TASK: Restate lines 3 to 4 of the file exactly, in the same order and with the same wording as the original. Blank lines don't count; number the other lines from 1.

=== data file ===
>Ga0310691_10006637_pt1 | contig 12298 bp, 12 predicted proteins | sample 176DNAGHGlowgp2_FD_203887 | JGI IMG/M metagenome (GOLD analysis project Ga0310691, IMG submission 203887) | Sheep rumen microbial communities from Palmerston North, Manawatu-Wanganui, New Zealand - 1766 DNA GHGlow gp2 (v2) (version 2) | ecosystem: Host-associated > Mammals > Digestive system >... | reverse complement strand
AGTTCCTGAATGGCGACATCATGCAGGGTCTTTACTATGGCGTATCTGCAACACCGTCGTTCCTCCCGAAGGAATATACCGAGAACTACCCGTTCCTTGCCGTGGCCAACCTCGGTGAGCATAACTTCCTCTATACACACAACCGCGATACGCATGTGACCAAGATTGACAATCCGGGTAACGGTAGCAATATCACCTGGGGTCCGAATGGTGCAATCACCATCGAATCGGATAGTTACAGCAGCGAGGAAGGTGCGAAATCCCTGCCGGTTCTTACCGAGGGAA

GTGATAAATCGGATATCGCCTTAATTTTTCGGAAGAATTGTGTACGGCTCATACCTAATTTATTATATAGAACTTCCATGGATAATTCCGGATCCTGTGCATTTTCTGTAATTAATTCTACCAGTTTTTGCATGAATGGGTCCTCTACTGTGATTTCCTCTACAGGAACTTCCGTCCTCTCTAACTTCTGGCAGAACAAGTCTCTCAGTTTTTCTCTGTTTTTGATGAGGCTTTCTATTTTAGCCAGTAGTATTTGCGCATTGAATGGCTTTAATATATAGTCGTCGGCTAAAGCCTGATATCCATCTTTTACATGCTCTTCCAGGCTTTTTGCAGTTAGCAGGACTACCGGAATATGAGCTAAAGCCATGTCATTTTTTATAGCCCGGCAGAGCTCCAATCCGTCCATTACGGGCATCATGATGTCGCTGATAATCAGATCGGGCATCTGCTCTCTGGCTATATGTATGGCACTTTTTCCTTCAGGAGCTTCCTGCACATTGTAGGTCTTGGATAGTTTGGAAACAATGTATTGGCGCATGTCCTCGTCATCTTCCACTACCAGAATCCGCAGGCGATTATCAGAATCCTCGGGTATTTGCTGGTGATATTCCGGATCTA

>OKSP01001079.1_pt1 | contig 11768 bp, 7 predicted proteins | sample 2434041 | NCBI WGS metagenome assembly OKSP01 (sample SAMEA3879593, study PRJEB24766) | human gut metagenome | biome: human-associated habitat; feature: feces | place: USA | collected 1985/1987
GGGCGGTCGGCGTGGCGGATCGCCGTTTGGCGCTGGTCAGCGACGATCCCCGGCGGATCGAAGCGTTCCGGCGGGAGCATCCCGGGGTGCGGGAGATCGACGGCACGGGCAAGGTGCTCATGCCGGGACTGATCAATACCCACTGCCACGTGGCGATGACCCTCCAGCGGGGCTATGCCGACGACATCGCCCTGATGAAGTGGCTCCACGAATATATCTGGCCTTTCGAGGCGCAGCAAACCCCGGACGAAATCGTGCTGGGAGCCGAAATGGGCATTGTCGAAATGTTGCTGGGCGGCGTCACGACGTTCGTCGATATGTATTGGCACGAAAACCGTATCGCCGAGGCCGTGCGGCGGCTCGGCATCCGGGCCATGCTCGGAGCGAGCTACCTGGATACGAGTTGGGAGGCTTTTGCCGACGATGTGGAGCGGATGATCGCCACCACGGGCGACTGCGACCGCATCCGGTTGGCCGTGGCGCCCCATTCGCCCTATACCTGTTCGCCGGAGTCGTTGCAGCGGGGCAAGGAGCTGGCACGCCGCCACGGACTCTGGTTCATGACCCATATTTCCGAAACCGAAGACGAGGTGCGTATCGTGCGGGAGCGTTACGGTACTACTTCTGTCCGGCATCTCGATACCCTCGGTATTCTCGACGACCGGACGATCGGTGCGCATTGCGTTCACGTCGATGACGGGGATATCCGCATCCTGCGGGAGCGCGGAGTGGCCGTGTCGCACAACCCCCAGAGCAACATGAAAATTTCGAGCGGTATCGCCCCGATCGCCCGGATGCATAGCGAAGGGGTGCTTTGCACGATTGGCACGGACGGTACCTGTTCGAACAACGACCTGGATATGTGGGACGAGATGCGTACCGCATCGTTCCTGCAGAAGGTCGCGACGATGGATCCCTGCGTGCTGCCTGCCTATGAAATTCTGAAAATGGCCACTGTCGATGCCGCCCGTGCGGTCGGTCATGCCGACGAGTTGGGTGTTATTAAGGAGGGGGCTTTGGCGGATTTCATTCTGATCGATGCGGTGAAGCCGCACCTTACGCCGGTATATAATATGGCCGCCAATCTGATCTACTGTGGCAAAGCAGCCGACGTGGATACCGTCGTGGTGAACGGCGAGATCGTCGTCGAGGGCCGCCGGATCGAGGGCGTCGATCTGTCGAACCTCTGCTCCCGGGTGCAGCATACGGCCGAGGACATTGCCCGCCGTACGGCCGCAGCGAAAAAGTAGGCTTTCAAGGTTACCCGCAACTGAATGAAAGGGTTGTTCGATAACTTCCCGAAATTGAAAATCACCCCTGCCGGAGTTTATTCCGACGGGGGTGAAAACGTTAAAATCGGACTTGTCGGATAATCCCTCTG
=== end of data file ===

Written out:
GTGATAAATCGGATATCGCCTTAATTTTTCGGAAGAATTGTGTACGGCTCATACCTAATTTATTATATAGAACTTCCATGGATAATTCCGGATCCTGTGCATTTTCTGTAATTAATTCTACCAGTTTTTGCATGAATGGGTCCTCTACTGTGATTTCCTCTACAGGAACTTCCGTCCTCTCTAACTTCTGGCAGAACAAGTCTCTCAGTTTTTCTCTGTTTTTGATGAGGCTTTCTATTTTAGCCAGTAGTATTTGCGCATTGAATGGCTTTAATATATAGTCGTCGGCTAAAGCCTGATATCCATCTTTTACATGCTCTTCCAGGCTTTTTGCAGTTAGCAGGACTACCGGAATATGAGCTAAAGCCATGTCATTTTTTATAGCCCGGCAGAGCTCCAATCCGTCCATTACGGGCATCATGATGTCGCTGATAATCAGATCGGGCATCTGCTCTCTGGCTATATGTATGGCACTTTTTCCTTCAGGAGCTTCCTGCACATTGTAGGTCTTGGATAGTTTGGAAACAATGTATTGGCGCATGTCCTCGTCATCTTCCACTACCAGAATCCGCAGGCGATTATCAGAATCCTCGGGTATTTGCTGGTGATATTCCGGATCTA

>OKSP01001079.1_pt1 | contig 11768 bp, 7 predicted proteins | sample 2434041 | NCBI WGS metagenome assembly OKSP01 (sample SAMEA3879593, study PRJEB24766) | human gut metagenome | biome: human-associated habitat; feature: feces | place: USA | collected 1985/1987